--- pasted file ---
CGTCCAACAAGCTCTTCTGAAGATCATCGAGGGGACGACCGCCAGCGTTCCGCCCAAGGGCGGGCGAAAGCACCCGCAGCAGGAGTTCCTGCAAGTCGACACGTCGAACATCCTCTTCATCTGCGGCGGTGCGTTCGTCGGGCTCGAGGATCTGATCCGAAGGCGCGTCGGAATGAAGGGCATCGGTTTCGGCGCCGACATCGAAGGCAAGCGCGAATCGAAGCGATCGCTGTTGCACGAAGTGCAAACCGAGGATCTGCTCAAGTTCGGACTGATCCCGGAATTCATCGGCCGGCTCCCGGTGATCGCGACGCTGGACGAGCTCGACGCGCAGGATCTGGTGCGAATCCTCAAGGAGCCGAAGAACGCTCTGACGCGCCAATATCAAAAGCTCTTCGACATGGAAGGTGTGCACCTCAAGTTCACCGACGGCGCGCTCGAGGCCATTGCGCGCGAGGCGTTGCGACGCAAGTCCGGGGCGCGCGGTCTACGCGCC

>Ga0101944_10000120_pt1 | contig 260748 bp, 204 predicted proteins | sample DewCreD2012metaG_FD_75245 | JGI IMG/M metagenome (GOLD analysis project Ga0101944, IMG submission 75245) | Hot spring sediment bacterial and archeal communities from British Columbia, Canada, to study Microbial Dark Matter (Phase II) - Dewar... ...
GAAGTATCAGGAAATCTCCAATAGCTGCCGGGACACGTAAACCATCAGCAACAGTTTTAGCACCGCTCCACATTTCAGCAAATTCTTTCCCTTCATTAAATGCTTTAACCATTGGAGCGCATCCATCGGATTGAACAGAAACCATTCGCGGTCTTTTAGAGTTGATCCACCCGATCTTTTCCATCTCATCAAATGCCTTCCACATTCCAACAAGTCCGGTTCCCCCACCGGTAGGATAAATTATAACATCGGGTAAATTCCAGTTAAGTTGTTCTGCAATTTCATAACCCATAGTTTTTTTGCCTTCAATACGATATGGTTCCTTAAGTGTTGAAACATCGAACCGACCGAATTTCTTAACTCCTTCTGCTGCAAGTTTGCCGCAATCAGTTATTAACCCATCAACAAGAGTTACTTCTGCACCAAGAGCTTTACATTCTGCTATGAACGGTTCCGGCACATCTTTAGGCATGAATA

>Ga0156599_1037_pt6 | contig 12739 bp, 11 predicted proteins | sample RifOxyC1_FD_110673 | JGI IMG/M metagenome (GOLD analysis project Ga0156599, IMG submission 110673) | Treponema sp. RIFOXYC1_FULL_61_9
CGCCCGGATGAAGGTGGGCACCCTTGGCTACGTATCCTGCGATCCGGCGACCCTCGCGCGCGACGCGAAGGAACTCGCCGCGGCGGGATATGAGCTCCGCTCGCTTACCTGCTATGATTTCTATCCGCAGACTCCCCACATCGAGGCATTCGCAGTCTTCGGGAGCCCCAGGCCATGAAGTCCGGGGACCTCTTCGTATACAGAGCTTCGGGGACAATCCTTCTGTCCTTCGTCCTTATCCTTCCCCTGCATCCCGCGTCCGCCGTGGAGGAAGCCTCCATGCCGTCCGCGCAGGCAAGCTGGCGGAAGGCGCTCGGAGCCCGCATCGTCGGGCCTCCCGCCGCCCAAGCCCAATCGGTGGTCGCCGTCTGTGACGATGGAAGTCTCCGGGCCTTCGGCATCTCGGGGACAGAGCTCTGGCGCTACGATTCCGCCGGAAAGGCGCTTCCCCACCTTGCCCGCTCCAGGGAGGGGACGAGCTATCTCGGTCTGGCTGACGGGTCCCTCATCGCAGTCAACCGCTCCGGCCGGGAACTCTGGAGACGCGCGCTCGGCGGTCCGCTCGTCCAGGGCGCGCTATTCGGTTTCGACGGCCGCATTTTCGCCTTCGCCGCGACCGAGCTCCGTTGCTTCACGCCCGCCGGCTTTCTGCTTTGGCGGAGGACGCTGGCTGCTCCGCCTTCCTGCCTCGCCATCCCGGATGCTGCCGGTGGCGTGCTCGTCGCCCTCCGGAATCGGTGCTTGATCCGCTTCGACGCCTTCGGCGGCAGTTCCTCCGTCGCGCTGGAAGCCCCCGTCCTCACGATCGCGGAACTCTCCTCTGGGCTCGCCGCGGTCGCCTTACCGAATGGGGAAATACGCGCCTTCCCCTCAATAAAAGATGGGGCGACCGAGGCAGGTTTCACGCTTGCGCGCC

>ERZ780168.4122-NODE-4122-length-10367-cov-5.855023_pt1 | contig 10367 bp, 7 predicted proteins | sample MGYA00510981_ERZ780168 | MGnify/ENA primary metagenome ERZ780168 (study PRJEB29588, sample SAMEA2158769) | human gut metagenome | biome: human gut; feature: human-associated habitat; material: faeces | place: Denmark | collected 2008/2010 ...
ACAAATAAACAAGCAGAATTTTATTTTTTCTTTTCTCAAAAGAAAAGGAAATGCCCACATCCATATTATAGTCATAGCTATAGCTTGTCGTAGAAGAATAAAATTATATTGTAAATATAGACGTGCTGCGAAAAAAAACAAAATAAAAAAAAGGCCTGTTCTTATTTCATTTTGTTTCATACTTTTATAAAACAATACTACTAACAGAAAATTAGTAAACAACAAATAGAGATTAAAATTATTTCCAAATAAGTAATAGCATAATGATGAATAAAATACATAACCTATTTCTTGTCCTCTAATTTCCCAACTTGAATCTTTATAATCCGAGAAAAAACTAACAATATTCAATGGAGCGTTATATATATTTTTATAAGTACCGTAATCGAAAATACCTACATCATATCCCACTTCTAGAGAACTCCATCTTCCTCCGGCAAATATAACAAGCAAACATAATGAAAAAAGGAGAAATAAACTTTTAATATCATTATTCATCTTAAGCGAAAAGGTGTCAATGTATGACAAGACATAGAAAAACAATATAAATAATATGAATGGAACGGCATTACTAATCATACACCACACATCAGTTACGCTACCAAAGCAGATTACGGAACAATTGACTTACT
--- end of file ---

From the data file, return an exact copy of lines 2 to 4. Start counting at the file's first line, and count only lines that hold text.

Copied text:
>Ga0101944_10000120_pt1 | contig 260748 bp, 204 predicted proteins | sample DewCreD2012metaG_FD_75245 | JGI IMG/M metagenome (GOLD analysis project Ga0101944, IMG submission 75245) | Hot spring sediment bacterial and archeal communities from British Columbia, Canada, to study Microbial Dark Matter (Phase II) - Dewar... ...
GAAGTATCAGGAAATCTCCAATAGCTGCCGGGACACGTAAACCATCAGCAACAGTTTTAGCACCGCTCCACATTTCAGCAAATTCTTTCCCTTCATTAAATGCTTTAACCATTGGAGCGCATCCATCGGATTGAACAGAAACCATTCGCGGTCTTTTAGAGTTGATCCACCCGATCTTTTCCATCTCATCAAATGCCTTCCACATTCCAACAAGTCCGGTTCCCCCACCGGTAGGATAAATTATAACATCGGGTAAATTCCAGTTAAGTTGTTCTGCAATTTCATAACCCATAGTTTTTTTGCCTTCAATACGATATGGTTCCTTAAGTGTTGAAACATCGAACCGACCGAATTTCTTAACTCCTTCTGCTGCAAGTTTGCCGCAATCAGTTATTAACCCATCAACAAGAGTTACTTCTGCACCAAGAGCTTTACATTCTGCTATGAACGGTTCCGGCACATCTTTAGGCATGAATA

>Ga0156599_1037_pt6 | contig 12739 bp, 11 predicted proteins | sample RifOxyC1_FD_110673 | JGI IMG/M metagenome (GOLD analysis project Ga0156599, IMG submission 110673) | Treponema sp. RIFOXYC1_FULL_61_9